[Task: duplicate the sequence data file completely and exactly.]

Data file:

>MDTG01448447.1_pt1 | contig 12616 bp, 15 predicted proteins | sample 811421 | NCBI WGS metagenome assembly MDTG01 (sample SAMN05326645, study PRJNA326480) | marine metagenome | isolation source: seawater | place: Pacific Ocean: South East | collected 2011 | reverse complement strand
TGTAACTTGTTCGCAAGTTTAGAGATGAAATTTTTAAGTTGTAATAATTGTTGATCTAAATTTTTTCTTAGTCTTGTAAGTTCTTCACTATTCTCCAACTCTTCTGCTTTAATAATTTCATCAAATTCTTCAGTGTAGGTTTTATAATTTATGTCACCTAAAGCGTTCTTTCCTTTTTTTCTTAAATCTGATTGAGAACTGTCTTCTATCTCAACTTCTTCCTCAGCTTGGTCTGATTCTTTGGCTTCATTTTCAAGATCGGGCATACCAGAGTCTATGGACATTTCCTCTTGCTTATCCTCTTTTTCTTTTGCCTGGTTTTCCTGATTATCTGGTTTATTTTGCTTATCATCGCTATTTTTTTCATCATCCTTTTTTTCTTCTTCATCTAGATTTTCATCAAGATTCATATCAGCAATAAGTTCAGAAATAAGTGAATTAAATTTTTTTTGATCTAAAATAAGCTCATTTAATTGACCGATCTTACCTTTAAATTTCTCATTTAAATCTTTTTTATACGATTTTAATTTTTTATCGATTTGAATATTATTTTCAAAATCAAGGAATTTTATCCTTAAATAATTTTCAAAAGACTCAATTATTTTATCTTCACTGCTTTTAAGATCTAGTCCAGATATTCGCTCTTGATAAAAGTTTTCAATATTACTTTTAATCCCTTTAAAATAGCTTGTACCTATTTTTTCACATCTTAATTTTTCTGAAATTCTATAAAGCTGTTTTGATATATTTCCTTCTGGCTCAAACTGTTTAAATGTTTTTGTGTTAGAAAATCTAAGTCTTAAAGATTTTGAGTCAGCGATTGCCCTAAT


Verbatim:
>MDTG01448447.1_pt1 | contig 12616 bp, 15 predicted proteins | sample 811421 | NCBI WGS metagenome assembly MDTG01 (sample SAMN05326645, study PRJNA326480) | marine metagenome | isolation source: seawater | place: Pacific Ocean: South East | collected 2011 | reverse complement strand
TGTAACTTGTTCGCAAGTTTAGAGATGAAATTTTTAAGTTGTAATAATTGTTGATCTAAATTTTTTCTTAGTCTTGTAAGTTCTTCACTATTCTCCAACTCTTCTGCTTTAATAATTTCATCAAATTCTTCAGTGTAGGTTTTATAATTTATGTCACCTAAAGCGTTCTTTCCTTTTTTTCTTAAATCTGATTGAGAACTGTCTTCTATCTCAACTTCTTCCTCAGCTTGGTCTGATTCTTTGGCTTCATTTTCAAGATCGGGCATACCAGAGTCTATGGACATTTCCTCTTGCTTATCCTCTTTTTCTTTTGCCTGGTTTTCCTGATTATCTGGTTTATTTTGCTTATCATCGCTATTTTTTTCATCATCCTTTTTTTCTTCTTCATCTAGATTTTCATCAAGATTCATATCAGCAATAAGTTCAGAAATAAGTGAATTAAATTTTTTTTGATCTAAAATAAGCTCATTTAATTGACCGATCTTACCTTTAAATTTCTCATTTAAATCTTTTTTATACGATTTTAATTTTTTATCGATTTGAATATTATTTTCAAAATCAAGGAATTTTATCCTTAAATAATTTTCAAAAGACTCAATTATTTTATCTTCACTGCTTTTAAGATCTAGTCCAGATATTCGCTCTTGATAAAAGTTTTCAATATTACTTTTAATCCCTTTAAAATAGCTTGTACCTATTTTTTCACATCTTAATTTTTCTGAAATTCTATAAAGCTGTTTTGATATATTTCCTTCTGGCTCAAACTGTTTAAATGTTTTTGTGTTAGAAAATCTAAGTCTTAAAGATTTTGAGTCAGCGATTGCCCTAAT